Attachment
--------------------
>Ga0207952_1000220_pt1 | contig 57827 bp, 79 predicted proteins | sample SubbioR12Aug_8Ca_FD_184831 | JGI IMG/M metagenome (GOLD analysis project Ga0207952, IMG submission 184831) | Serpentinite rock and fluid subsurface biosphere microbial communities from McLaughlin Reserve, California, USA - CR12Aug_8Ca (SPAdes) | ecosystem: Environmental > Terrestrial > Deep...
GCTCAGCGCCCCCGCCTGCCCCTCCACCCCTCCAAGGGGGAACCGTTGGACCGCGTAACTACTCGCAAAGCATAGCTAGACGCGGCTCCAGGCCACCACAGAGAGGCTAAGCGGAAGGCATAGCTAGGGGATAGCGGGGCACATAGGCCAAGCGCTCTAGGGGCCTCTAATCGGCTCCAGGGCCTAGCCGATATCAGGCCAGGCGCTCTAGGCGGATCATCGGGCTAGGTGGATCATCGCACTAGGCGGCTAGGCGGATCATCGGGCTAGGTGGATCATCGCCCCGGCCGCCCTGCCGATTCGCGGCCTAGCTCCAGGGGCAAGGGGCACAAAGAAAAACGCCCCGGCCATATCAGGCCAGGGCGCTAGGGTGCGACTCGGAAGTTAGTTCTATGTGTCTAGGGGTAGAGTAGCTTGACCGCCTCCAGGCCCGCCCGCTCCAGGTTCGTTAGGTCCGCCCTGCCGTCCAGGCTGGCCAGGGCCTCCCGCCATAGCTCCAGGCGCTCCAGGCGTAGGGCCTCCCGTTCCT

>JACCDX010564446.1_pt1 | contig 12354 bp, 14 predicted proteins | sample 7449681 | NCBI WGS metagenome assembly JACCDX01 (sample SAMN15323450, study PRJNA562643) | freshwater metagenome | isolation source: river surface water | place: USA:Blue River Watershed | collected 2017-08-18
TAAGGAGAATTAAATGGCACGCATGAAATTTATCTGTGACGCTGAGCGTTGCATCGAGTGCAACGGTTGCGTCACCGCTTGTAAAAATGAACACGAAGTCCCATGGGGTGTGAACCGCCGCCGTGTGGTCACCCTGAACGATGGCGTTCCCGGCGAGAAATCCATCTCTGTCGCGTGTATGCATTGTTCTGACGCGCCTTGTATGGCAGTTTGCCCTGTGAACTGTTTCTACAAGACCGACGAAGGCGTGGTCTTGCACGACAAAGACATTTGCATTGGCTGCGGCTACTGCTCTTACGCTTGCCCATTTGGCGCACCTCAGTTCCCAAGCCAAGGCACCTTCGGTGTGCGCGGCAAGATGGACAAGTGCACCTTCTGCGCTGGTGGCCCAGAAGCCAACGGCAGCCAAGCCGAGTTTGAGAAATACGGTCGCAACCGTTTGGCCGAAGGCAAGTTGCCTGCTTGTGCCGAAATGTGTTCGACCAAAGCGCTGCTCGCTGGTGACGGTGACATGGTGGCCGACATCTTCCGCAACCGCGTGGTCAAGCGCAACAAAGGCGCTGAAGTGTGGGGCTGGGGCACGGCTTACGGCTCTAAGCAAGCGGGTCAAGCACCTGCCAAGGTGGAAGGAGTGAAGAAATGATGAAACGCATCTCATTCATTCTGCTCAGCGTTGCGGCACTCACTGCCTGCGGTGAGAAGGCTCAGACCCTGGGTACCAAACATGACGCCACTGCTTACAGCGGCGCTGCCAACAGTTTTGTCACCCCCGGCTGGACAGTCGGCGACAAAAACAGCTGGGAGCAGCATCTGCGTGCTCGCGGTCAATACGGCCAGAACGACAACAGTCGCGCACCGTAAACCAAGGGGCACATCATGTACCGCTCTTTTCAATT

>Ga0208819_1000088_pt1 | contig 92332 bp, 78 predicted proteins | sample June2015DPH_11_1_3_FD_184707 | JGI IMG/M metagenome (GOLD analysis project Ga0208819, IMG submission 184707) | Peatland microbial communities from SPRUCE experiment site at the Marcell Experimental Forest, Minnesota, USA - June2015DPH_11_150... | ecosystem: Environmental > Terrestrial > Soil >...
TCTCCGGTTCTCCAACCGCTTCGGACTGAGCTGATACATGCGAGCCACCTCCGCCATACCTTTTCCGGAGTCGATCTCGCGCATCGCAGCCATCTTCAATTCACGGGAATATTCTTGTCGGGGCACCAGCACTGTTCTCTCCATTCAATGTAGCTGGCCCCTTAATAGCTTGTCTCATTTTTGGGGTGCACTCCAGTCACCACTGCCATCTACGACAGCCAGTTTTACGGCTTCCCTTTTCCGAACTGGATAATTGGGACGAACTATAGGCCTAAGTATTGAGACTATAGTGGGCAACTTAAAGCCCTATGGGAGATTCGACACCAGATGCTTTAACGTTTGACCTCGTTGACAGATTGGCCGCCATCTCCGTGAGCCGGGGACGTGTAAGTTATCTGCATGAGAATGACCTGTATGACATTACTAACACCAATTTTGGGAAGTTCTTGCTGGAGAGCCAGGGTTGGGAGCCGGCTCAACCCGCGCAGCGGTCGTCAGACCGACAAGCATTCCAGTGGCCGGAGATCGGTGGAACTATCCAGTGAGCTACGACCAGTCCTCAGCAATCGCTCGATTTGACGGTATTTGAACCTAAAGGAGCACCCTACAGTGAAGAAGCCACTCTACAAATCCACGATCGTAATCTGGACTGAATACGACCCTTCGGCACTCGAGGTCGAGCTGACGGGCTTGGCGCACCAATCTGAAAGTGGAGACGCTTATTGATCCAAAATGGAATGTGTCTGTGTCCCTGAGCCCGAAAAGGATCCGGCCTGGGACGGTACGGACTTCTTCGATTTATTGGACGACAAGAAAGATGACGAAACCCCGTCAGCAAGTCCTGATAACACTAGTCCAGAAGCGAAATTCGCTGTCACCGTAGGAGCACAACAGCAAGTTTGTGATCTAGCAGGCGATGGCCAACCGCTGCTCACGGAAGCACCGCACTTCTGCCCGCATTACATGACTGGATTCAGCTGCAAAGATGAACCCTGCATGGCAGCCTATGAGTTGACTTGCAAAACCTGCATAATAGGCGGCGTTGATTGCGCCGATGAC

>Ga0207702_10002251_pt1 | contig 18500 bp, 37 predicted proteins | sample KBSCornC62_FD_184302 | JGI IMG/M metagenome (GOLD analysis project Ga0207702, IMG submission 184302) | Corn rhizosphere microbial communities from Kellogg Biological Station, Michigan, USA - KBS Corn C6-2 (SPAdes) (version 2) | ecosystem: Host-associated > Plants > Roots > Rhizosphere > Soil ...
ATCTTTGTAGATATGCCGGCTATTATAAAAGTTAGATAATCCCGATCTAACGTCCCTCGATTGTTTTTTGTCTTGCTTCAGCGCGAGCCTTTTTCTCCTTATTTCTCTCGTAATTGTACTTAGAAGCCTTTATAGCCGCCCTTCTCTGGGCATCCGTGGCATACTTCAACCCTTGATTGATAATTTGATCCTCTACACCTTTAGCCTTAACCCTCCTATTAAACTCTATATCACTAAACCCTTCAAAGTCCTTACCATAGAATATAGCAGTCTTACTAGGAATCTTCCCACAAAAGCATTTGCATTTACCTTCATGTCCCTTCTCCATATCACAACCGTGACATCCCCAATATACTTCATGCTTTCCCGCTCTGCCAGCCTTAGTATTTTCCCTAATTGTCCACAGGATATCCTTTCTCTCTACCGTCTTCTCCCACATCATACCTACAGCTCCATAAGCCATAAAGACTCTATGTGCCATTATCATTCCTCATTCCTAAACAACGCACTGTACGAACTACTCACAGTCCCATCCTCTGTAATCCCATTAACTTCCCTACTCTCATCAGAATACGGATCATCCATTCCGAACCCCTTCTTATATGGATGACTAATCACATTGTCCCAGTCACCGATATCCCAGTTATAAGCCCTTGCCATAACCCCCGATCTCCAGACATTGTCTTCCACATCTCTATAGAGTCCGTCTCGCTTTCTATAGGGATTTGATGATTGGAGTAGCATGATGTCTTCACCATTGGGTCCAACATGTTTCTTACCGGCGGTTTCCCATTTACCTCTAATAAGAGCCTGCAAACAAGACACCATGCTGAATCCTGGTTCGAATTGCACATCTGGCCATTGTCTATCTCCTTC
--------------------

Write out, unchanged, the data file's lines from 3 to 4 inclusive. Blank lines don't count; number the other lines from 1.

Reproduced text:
>JACCDX010564446.1_pt1 | contig 12354 bp, 14 predicted proteins | sample 7449681 | NCBI WGS metagenome assembly JACCDX01 (sample SAMN15323450, study PRJNA562643) | freshwater metagenome | isolation source: river surface water | place: USA:Blue River Watershed | collected 2017-08-18
TAAGGAGAATTAAATGGCACGCATGAAATTTATCTGTGACGCTGAGCGTTGCATCGAGTGCAACGGTTGCGTCACCGCTTGTAAAAATGAACACGAAGTCCCATGGGGTGTGAACCGCCGCCGTGTGGTCACCCTGAACGATGGCGTTCCCGGCGAGAAATCCATCTCTGTCGCGTGTATGCATTGTTCTGACGCGCCTTGTATGGCAGTTTGCCCTGTGAACTGTTTCTACAAGACCGACGAAGGCGTGGTCTTGCACGACAAAGACATTTGCATTGGCTGCGGCTACTGCTCTTACGCTTGCCCATTTGGCGCACCTCAGTTCCCAAGCCAAGGCACCTTCGGTGTGCGCGGCAAGATGGACAAGTGCACCTTCTGCGCTGGTGGCCCAGAAGCCAACGGCAGCCAAGCCGAGTTTGAGAAATACGGTCGCAACCGTTTGGCCGAAGGCAAGTTGCCTGCTTGTGCCGAAATGTGTTCGACCAAAGCGCTGCTCGCTGGTGACGGTGACATGGTGGCCGACATCTTCCGCAACCGCGTGGTCAAGCGCAACAAAGGCGCTGAAGTGTGGGGCTGGGGCACGGCTTACGGCTCTAAGCAAGCGGGTCAAGCACCTGCCAAGGTGGAAGGAGTGAAGAAATGATGAAACGCATCTCATTCATTCTGCTCAGCGTTGCGGCACTCACTGCCTGCGGTGAGAAGGCTCAGACCCTGGGTACCAAACATGACGCCACTGCTTACAGCGGCGCTGCCAACAGTTTTGTCACCCCCGGCTGGACAGTCGGCGACAAAAACAGCTGGGAGCAGCATCTGCGTGCTCGCGGTCAATACGGCCAGAACGACAACAGTCGCGCACCGTAAACCAAGGGGCACATCATGTACCGCTCTTTTCAATT